Sometimes growing up, my father had some interesting life lessons for me. One of them was about fine china.
One time, in my early high school years, he told me about the months leading up to his wedding. When it came to making decisions about the wedding, it is really the bride and her mother who call the shots, he told me.
So when he was asked to go and help pick a china pattern, he jumped at the opportunity out of principal, of course.
Well, shopping for the china turned into an argument because, according to my father, nobody was listening to his opinion.
I did not know what a china pattern was or how that was related to a wedding. But he said I would someday learn and added that it is very expensive.
Being 5 feet, 7 inches and about 130 pounds at the time, I puffed out my chest and declared in the most macho way I could, "That sounds like a big waste of money. When I get married, I'm not going to get any china."
Dad started to hassle with me and tried to explain that there are some things you just go along with.
I'm getting married in August, and a couple of weeks ago the issue of picking out a china pattern became real.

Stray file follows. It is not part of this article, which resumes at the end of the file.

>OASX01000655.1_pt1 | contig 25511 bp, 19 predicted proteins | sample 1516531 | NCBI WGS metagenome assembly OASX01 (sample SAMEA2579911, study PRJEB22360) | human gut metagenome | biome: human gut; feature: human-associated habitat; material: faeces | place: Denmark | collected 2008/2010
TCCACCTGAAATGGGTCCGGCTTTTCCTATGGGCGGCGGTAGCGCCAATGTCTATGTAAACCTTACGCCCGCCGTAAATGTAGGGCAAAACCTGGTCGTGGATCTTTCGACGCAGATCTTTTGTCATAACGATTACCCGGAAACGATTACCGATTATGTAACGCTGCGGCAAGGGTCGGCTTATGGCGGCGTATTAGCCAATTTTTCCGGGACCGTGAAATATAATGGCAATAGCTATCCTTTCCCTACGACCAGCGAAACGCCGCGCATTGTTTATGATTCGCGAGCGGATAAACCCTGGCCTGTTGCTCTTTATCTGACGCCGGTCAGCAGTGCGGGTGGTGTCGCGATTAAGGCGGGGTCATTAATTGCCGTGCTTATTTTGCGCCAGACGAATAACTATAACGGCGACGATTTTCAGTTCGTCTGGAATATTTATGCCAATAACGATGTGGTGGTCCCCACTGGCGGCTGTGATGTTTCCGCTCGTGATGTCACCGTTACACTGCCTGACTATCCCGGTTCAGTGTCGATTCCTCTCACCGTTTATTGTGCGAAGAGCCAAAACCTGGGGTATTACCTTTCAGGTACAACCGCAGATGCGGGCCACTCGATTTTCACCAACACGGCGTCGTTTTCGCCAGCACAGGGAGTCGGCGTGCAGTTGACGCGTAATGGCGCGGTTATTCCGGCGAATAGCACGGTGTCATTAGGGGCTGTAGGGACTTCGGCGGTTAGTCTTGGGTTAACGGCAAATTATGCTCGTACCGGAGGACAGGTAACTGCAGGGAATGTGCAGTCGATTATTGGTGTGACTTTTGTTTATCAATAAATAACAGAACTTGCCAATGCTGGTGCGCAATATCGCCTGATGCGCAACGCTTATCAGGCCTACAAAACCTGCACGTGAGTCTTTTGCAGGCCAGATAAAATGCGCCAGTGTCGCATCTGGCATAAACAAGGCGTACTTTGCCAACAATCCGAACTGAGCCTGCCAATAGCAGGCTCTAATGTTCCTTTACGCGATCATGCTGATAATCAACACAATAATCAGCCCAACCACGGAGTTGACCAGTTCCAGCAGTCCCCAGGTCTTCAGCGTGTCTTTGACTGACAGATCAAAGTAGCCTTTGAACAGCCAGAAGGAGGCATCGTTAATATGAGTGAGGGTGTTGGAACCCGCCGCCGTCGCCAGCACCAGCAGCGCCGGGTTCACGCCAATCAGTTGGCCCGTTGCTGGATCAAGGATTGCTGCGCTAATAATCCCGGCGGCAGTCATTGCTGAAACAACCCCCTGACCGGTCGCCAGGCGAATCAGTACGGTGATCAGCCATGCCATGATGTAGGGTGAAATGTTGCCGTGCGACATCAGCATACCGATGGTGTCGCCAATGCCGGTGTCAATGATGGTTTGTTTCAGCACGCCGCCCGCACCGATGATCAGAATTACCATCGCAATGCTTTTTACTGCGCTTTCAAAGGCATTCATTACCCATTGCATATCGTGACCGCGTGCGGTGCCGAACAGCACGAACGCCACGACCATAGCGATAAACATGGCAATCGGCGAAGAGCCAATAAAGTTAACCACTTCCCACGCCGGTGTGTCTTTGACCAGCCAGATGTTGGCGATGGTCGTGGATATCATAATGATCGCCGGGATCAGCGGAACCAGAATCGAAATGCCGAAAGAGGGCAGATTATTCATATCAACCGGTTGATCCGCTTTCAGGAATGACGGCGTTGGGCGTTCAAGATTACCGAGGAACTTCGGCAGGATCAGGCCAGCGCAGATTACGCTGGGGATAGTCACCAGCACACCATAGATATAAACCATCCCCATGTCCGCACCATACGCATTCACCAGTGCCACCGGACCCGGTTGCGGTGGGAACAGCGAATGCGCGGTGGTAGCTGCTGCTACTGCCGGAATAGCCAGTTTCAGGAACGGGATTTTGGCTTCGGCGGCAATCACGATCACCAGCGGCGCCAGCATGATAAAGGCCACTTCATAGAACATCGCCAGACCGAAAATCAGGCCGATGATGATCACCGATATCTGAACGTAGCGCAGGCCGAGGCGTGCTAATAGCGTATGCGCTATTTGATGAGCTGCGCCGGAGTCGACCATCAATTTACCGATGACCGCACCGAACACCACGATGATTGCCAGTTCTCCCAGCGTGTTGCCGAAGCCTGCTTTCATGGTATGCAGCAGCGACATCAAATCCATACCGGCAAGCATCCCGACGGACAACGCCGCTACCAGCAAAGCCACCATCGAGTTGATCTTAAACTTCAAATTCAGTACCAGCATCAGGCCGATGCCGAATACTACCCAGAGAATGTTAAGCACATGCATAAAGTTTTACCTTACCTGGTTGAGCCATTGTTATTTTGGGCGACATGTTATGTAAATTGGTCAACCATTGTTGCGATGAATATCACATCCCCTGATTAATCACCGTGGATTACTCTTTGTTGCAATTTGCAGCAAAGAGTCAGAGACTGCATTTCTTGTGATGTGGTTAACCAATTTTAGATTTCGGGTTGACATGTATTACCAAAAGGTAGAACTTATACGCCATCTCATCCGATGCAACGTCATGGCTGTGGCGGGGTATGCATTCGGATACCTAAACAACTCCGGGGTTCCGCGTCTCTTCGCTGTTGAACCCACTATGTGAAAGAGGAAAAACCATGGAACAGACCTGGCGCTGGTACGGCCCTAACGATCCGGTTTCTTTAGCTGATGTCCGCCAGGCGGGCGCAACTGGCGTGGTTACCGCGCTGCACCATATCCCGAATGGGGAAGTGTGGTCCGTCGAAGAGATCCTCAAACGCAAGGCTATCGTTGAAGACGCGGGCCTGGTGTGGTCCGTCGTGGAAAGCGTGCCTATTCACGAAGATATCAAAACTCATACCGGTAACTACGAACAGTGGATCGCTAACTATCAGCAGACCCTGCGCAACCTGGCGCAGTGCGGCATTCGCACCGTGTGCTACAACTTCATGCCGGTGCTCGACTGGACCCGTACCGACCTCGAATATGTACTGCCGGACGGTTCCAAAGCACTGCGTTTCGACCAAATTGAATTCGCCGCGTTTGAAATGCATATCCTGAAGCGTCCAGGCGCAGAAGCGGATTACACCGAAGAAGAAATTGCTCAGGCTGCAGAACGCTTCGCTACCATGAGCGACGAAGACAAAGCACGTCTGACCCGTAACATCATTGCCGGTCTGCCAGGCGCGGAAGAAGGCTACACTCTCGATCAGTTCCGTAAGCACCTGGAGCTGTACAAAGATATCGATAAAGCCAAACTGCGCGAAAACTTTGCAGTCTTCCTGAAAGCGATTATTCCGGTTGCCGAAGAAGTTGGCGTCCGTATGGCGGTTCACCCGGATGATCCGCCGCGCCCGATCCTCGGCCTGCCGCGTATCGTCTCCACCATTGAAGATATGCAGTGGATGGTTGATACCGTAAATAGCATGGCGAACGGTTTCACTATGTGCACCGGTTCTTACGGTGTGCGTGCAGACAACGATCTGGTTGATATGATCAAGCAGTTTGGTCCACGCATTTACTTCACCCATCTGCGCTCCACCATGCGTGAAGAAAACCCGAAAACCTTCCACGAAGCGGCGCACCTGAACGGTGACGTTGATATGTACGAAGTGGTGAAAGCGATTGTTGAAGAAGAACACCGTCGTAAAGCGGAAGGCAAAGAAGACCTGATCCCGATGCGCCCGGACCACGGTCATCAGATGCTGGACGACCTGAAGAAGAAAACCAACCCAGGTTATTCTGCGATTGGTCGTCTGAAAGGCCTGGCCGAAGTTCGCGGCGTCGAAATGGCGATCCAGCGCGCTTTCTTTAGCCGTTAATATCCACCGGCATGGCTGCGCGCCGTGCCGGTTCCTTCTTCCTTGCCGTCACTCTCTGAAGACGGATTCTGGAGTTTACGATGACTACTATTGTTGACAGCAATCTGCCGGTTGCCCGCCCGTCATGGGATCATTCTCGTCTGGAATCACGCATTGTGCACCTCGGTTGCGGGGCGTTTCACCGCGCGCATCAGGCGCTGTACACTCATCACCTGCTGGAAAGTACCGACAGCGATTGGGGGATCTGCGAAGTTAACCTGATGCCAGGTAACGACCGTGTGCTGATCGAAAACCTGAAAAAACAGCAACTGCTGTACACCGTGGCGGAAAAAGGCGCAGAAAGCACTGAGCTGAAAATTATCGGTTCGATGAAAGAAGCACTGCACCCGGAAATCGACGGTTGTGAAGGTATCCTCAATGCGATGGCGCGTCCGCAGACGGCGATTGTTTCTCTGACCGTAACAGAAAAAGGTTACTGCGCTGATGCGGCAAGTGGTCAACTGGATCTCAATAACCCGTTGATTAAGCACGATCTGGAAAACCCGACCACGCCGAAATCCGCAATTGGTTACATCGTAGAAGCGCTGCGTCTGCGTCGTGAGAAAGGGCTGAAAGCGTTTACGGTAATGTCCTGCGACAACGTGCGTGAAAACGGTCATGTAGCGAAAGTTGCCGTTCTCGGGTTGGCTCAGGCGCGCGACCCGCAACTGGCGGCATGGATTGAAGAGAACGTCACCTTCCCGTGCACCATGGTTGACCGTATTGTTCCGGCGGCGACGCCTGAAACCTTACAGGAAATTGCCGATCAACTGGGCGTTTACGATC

My future wife, Rochelle, is a caring and understanding person who always asks me what I think, and the whole event of planning the wedding is exciting.
Her mother, who has similar qualities, also has been great about asking me what I think. Right now, she is in Illinois with her family who, bless them, are taking care of the wedding plans while I roam around the Alaska countryside. They are also doing a great job of welcoming me into their family.
Rochelle has been so thoughtful with every aspect of this wedding right down to asking me how I wanted the wedding cake.
For example, I told her I wanted a green one with blue polka dots.
I don't blame them for forgetting to ask me about the china pattern when she went to register.
Since that day with my father, I found some other things to get on a high horse about, and the china became a nonissue.
But when the wedding came into the picture, my father reminded me about the conversation with a smug grin on his face. Although china is not necessarily exciting for a guy, I was excited about it because Rochelle was.
I don't think I am the only guy who is clueless about fine china. When I mentioned it to one of my male co-workers he said, "What? Did you say you want to find China?"
One day the phone rang and Rochelle was updating me on the wedding plans. She casually mentioned that she just went ahead and picked out the china without me.
"Excuse me?" I said.
I don't think she realized the significance of what had just happened, but I had to chuckle.
I still don't know what kind of china we are getting, but at least she's happy about it.
Mark Quiner is a reporter for the Clarion.
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